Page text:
Interview: Lu Edmonds of The Mekons

The post-punk band's multi-instrumentalist looks ahead to their November 9 Prague show

Born in Leeds in the late '70s, The Mekons are one of the few bands to emerge from the UK punk explosion to have kept at it more or less continuously ever since, and they're almost certainly the most eclectic. Over some two dozen records they've ranged across angular art-punk, honky tonk country, raggedy folk, conceptual dance-pop, and blistering guitar bash, singing outcast songs shot through with allusive heartache, barbed idealism, and mordant humor, qualities that also permeate their jaunty, frequently inebriated live shows.

With personnel now spread among London, southwest England, Chicago, and New York, the band records and tours sparingly, and Wednesday's Jazztime gig in support of new album Ancient & Modern will be their first in Prague since the early 1990s. But longtime member Lu Edmonds has been no stranger to these parts of late, playing Akropolis in November 2010 with sonic globe-trotters Les Triaboliques and last summer's Colours of Ostrava festival as guitarist with the reincarnated Public Image Ltd. (Like all Mekons, he always has several musical projects on the go.)

A master of many axes who's also worked with the Damned, Billy Bragg, Buena Vista Social Club, Tuvan rockers Yat-Kha, and numerous other punk, folk, and world music artists, Edmonds chatted with Prague TV from London between legs of the Mekons' current tour about the new record and the how the band keeps it going across decades and continents.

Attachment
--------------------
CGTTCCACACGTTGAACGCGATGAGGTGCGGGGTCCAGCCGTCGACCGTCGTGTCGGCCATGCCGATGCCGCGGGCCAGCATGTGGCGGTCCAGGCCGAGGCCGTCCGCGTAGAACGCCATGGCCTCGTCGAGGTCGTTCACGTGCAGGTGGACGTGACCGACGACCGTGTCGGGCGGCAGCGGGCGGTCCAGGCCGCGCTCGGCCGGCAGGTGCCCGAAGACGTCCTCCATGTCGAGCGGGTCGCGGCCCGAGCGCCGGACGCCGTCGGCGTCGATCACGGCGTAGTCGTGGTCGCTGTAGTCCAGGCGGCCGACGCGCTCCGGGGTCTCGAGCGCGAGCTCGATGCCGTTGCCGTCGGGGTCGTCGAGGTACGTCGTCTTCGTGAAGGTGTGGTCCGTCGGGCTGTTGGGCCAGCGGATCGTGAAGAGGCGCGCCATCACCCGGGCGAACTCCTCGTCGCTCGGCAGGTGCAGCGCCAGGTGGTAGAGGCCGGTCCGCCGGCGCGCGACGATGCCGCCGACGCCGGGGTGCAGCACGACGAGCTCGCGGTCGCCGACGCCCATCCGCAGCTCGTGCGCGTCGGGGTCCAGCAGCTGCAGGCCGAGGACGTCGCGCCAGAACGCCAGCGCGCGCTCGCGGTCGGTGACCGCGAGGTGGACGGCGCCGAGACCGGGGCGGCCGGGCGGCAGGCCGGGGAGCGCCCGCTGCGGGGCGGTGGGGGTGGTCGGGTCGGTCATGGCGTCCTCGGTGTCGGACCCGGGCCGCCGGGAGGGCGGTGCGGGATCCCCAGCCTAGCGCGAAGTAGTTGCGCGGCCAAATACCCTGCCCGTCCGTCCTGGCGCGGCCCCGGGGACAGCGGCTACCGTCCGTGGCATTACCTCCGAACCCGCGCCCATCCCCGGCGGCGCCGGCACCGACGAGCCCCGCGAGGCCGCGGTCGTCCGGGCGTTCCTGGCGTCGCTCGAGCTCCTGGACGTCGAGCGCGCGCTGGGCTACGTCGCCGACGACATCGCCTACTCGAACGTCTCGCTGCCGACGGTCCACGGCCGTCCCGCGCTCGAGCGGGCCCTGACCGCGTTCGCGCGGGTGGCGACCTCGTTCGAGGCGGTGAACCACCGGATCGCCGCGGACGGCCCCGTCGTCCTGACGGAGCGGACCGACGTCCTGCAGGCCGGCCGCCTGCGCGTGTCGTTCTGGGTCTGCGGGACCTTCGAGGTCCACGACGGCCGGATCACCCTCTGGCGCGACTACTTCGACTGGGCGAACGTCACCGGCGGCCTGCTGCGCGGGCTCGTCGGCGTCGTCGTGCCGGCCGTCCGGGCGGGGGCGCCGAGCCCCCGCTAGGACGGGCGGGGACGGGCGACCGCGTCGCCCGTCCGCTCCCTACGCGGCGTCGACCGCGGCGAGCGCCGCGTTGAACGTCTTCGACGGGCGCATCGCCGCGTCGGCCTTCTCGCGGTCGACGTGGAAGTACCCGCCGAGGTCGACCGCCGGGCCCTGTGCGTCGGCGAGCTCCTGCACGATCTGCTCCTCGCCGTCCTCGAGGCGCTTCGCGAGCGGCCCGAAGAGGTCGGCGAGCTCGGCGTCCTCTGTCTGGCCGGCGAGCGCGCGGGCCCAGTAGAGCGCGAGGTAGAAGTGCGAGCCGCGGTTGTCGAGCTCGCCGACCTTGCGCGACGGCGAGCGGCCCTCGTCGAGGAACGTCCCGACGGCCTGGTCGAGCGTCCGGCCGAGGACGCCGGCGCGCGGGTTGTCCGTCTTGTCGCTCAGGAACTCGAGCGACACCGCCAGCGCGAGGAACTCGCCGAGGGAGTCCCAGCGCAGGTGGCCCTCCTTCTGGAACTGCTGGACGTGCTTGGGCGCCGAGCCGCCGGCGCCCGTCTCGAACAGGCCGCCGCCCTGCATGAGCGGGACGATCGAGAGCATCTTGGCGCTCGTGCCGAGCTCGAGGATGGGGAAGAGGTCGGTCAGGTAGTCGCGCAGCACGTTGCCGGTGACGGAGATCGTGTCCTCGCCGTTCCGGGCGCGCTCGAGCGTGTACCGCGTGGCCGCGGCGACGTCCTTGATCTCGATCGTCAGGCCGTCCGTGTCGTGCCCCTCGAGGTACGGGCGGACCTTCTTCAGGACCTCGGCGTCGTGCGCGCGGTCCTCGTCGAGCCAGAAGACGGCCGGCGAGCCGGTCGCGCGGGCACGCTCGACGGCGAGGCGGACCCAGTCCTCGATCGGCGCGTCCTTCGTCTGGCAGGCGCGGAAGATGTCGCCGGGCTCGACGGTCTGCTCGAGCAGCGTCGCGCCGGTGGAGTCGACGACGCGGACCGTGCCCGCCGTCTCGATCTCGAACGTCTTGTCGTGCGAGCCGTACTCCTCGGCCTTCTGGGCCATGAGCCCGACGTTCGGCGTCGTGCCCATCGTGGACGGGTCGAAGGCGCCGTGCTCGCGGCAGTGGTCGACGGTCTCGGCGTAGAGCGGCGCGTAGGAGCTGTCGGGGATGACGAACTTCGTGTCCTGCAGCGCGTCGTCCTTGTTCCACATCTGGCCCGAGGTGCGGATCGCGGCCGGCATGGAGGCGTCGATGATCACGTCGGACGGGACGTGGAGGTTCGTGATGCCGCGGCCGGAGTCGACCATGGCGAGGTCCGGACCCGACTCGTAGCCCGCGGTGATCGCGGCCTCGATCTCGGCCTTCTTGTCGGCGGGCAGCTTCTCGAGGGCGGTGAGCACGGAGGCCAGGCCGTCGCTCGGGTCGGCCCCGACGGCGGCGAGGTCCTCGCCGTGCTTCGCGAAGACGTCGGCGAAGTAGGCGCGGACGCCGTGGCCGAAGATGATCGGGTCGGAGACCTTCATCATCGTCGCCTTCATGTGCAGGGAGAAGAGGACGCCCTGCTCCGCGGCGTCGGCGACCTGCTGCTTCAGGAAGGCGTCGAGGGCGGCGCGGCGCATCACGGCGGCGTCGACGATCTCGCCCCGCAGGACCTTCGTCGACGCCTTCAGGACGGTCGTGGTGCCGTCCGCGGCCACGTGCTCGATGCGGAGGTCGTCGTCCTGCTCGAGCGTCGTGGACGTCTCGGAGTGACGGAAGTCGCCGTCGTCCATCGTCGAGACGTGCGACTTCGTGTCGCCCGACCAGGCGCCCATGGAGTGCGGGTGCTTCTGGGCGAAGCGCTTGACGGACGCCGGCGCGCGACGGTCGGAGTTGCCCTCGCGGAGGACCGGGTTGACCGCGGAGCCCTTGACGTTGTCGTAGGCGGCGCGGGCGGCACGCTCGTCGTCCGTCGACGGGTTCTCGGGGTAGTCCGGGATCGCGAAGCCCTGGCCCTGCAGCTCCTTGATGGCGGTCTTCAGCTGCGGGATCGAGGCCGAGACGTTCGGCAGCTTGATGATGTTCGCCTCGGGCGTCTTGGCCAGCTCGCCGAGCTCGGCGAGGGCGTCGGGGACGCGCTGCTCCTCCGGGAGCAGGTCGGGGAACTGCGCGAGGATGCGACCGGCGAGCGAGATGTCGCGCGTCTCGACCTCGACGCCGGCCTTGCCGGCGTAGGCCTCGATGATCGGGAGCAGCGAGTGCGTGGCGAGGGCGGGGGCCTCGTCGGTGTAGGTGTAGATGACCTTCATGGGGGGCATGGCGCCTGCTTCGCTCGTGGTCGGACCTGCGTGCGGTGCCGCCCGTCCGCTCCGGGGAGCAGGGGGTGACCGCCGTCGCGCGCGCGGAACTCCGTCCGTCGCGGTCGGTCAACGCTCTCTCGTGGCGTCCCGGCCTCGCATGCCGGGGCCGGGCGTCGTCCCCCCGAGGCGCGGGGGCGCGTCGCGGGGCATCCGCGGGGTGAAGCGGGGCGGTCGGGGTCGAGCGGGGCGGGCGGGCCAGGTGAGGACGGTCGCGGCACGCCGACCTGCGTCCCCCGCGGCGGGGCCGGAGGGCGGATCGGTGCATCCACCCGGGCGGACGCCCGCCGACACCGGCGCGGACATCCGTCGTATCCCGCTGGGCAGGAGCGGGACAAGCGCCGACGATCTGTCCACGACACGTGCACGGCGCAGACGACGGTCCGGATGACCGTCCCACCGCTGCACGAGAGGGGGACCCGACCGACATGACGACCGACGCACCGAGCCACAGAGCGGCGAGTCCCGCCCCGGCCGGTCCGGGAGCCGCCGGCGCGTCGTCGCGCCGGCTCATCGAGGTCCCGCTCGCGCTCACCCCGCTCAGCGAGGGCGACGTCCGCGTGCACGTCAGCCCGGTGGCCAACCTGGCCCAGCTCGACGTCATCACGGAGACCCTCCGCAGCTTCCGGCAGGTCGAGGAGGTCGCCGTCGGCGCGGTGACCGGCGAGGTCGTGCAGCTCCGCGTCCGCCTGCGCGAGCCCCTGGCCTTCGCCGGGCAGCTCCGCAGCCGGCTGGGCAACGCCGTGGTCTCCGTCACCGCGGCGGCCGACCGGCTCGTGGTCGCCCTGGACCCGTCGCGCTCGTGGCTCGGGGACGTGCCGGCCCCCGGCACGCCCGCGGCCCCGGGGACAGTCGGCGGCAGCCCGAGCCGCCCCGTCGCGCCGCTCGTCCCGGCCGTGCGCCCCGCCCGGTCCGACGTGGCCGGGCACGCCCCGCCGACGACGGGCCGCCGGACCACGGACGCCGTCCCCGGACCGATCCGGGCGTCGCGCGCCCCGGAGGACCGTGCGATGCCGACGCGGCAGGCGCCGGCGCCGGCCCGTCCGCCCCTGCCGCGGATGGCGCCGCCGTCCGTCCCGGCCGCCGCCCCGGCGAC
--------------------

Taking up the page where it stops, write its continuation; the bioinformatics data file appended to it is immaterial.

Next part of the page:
I've read that you play something like 40 instruments.

I don't know, I can't count them. They keep multiplying. As I always say, they follow me home. I go traveling, and they look at me with their big eyes, and they end up in my suitcase.

What's the latest one?

The latest amazing one was a Chinese instrument from Quangdong called, I think, a ching. It's very little, the size of a tenor ukelele, and it's the shape of a ukelele, and it's got a skin on it, sort of a banjo skin. And it has a funny way of being fretted. For musicians out there, it's a heptatonic whole tone scale. And it's completely mad. I like it. I've got it on the new PiL record, but I think it was too weird even for them.

Is it something we're going to see you whip out on this tour?

No, not that one. I'm bringing my saz and I'm bringing my cumbus [stringed instruments of Turkish/Middle Eastern origin].

Earlier in the year in an interview with the Los Angeles Times your bandmate John Lydon from PiL said he couldn't quite work out what the Mekons is. Can you?

No, not really [laughs]. I've got no idea. Actually I thought it was quite a sweet thing he said. He said, "As long as it keeps Lu happy." I don't think it's worth thinking about, what is the Mekons. It's the sum of its parts, I suppose.

The full title of the new album is Ancient & Modern 1911-2011. Can you explain the dates?

Some years ago when we started thinking about a new record, the idea emerged about, what was it like 100 years ago? In a way that became, not so much the theme of the record, but kind of like a little lighthouse.